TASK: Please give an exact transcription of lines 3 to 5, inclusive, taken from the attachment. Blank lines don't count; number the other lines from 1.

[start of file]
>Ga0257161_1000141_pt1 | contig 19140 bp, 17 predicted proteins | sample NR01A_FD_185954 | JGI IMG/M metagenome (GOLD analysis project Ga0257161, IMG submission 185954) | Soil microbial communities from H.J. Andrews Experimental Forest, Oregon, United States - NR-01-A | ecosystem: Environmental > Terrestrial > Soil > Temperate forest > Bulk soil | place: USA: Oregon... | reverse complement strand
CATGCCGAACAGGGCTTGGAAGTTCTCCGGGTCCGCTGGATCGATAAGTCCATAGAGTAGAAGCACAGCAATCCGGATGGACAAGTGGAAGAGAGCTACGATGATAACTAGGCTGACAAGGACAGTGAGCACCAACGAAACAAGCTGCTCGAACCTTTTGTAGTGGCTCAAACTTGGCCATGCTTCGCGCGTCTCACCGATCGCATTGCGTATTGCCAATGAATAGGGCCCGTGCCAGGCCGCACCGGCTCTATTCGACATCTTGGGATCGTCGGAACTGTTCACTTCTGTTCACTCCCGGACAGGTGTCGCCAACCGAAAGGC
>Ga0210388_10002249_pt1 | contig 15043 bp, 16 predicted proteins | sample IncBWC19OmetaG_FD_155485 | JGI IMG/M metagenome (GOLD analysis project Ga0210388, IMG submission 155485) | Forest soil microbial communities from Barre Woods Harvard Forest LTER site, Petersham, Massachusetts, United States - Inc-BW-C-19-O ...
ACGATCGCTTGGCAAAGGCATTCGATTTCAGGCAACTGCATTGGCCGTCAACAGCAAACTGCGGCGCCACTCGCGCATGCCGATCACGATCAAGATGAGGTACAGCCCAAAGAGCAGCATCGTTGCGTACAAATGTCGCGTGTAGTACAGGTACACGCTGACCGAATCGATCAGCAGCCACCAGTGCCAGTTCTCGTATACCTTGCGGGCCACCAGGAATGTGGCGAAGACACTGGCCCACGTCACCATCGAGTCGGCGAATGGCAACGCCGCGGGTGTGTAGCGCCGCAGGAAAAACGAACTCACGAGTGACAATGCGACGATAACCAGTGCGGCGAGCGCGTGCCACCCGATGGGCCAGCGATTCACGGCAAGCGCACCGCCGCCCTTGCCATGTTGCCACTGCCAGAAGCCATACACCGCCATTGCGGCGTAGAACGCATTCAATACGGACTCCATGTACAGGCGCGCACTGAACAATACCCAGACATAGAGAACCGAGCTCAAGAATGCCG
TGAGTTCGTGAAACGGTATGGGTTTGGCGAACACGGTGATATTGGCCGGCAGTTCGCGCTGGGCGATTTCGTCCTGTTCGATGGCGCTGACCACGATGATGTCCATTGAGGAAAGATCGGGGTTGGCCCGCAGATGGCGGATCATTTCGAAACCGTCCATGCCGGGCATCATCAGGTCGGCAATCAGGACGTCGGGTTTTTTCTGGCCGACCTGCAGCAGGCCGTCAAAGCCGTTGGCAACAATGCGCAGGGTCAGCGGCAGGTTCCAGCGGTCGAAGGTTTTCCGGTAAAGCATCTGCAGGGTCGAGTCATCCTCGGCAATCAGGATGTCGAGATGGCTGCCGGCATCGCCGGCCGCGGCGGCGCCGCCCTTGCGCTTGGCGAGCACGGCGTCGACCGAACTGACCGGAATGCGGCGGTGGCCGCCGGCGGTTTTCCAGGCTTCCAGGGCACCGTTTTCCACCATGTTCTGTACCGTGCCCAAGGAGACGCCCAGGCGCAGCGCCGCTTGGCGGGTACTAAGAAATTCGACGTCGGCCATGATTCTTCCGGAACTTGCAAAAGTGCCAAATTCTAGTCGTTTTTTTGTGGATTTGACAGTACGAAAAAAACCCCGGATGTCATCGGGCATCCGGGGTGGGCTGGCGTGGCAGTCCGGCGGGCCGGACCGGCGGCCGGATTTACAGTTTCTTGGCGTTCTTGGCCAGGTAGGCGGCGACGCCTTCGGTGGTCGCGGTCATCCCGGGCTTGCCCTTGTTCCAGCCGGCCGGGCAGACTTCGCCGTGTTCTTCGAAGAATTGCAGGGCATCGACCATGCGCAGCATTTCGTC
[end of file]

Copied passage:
>Ga0210388_10002249_pt1 | contig 15043 bp, 16 predicted proteins | sample IncBWC19OmetaG_FD_155485 | JGI IMG/M metagenome (GOLD analysis project Ga0210388, IMG submission 155485) | Forest soil microbial communities from Barre Woods Harvard Forest LTER site, Petersham, Massachusetts, United States - Inc-BW-C-19-O ...
ACGATCGCTTGGCAAAGGCATTCGATTTCAGGCAACTGCATTGGCCGTCAACAGCAAACTGCGGCGCCACTCGCGCATGCCGATCACGATCAAGATGAGGTACAGCCCAAAGAGCAGCATCGTTGCGTACAAATGTCGCGTGTAGTACAGGTACACGCTGACCGAATCGATCAGCAGCCACCAGTGCCAGTTCTCGTATACCTTGCGGGCCACCAGGAATGTGGCGAAGACACTGGCCCACGTCACCATCGAGTCGGCGAATGGCAACGCCGCGGGTGTGTAGCGCCGCAGGAAAAACGAACTCACGAGTGACAATGCGACGATAACCAGTGCGGCGAGCGCGTGCCACCCGATGGGCCAGCGATTCACGGCAAGCGCACCGCCGCCCTTGCCATGTTGCCACTGCCAGAAGCCATACACCGCCATTGCGGCGTAGAACGCATTCAATACGGACTCCATGTACAGGCGCGCACTGAACAATACCCAGACATAGAGAACCGAGCTCAAGAATGCCG
TGAGTTCGTGAAACGGTATGGGTTTGGCGAACACGGTGATATTGGCCGGCAGTTCGCGCTGGGCGATTTCGTCCTGTTCGATGGCGCTGACCACGATGATGTCCATTGAGGAAAGATCGGGGTTGGCCCGCAGATGGCGGATCATTTCGAAACCGTCCATGCCGGGCATCATCAGGTCGGCAATCAGGACGTCGGGTTTTTTCTGGCCGACCTGCAGCAGGCCGTCAAAGCCGTTGGCAACAATGCGCAGGGTCAGCGGCAGGTTCCAGCGGTCGAAGGTTTTCCGGTAAAGCATCTGCAGGGTCGAGTCATCCTCGGCAATCAGGATGTCGAGATGGCTGCCGGCATCGCCGGCCGCGGCGGCGCCGCCCTTGCGCTTGGCGAGCACGGCGTCGACCGAACTGACCGGAATGCGGCGGTGGCCGCCGGCGGTTTTCCAGGCTTCCAGGGCACCGTTTTCCACCATGTTCTGTACCGTGCCCAAGGAGACGCCCAGGCGCAGCGCCGCTTGGCGGGTACTAAGAAATTCGACGTCGGCCATGATTCTTCCGGAACTTGCAAAAGTGCCAAATTCTAGTCGTTTTTTTGTGGATTTGACAGTACGAAAAAAACCCCGGATGTCATCGGGCATCCGGGGTGGGCTGGCGTGGCAGTCCGGCGGGCCGGACCGGCGGCCGGATTTACAGTTTCTTGGCGTTCTTGGCCAGGTAGGCGGCGACGCCTTCGGTGGTCGCGGTCATCCCGGGCTTGCCCTTGTTCCAGCCGGCCGGGCAGACTTCGCCGTGTTCTTCGAAGAATTGCAGGGCATCGACCATGCGCAGCATTTCGTC